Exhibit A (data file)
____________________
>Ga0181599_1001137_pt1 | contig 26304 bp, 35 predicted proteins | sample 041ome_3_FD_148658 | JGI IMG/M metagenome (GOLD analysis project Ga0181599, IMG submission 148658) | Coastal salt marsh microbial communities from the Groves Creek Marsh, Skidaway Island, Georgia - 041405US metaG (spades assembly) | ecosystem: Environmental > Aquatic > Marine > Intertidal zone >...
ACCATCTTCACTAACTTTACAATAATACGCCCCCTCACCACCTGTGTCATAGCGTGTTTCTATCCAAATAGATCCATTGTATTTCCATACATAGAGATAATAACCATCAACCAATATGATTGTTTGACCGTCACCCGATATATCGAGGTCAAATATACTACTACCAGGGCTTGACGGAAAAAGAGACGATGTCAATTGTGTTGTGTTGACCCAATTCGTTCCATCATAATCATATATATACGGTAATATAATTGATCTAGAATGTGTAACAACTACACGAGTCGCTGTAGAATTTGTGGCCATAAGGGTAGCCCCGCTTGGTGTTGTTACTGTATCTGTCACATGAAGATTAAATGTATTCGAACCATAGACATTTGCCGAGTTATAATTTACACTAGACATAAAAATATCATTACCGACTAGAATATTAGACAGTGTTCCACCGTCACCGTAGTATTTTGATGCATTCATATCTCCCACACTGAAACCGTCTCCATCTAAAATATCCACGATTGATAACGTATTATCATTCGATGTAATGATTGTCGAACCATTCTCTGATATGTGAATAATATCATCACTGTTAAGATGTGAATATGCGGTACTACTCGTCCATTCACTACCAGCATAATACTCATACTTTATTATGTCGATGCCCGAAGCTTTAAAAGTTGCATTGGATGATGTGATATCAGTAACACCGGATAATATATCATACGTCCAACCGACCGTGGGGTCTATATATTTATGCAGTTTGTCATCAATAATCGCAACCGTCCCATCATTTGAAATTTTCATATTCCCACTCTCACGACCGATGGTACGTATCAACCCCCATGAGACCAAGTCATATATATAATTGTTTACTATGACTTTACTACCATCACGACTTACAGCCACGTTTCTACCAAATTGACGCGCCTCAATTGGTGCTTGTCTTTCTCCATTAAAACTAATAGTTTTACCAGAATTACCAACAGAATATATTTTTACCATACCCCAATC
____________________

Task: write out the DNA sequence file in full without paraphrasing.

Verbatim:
>Ga0181599_1001137_pt1 | contig 26304 bp, 35 predicted proteins | sample 041ome_3_FD_148658 | JGI IMG/M metagenome (GOLD analysis project Ga0181599, IMG submission 148658) | Coastal salt marsh microbial communities from the Groves Creek Marsh, Skidaway Island, Georgia - 041405US metaG (spades assembly) | ecosystem: Environmental > Aquatic > Marine > Intertidal zone >...
ACCATCTTCACTAACTTTACAATAATACGCCCCCTCACCACCTGTGTCATAGCGTGTTTCTATCCAAATAGATCCATTGTATTTCCATACATAGAGATAATAACCATCAACCAATATGATTGTTTGACCGTCACCCGATATATCGAGGTCAAATATACTACTACCAGGGCTTGACGGAAAAAGAGACGATGTCAATTGTGTTGTGTTGACCCAATTCGTTCCATCATAATCATATATATACGGTAATATAATTGATCTAGAATGTGTAACAACTACACGAGTCGCTGTAGAATTTGTGGCCATAAGGGTAGCCCCGCTTGGTGTTGTTACTGTATCTGTCACATGAAGATTAAATGTATTCGAACCATAGACATTTGCCGAGTTATAATTTACACTAGACATAAAAATATCATTACCGACTAGAATATTAGACAGTGTTCCACCGTCACCGTAGTATTTTGATGCATTCATATCTCCCACACTGAAACCGTCTCCATCTAAAATATCCACGATTGATAACGTATTATCATTCGATGTAATGATTGTCGAACCATTCTCTGATATGTGAATAATATCATCACTGTTAAGATGTGAATATGCGGTACTACTCGTCCATTCACTACCAGCATAATACTCATACTTTATTATGTCGATGCCCGAAGCTTTAAAAGTTGCATTGGATGATGTGATATCAGTAACACCGGATAATATATCATACGTCCAACCGACCGTGGGGTCTATATATTTATGCAGTTTGTCATCAATAATCGCAACCGTCCCATCATTTGAAATTTTCATATTCCCACTCTCACGACCGATGGTACGTATCAACCCCCATGAGACCAAGTCATATATATAATTGTTTACTATGACTTTACTACCATCACGACTTACAGCCACGTTTCTACCAAATTGACGCGCCTCAATTGGTGCTTGTCTTTCTCCATTAAAACTAATAGTTTTACCAGAATTACCAACAGAATATATTTTTACCATACCCCAATC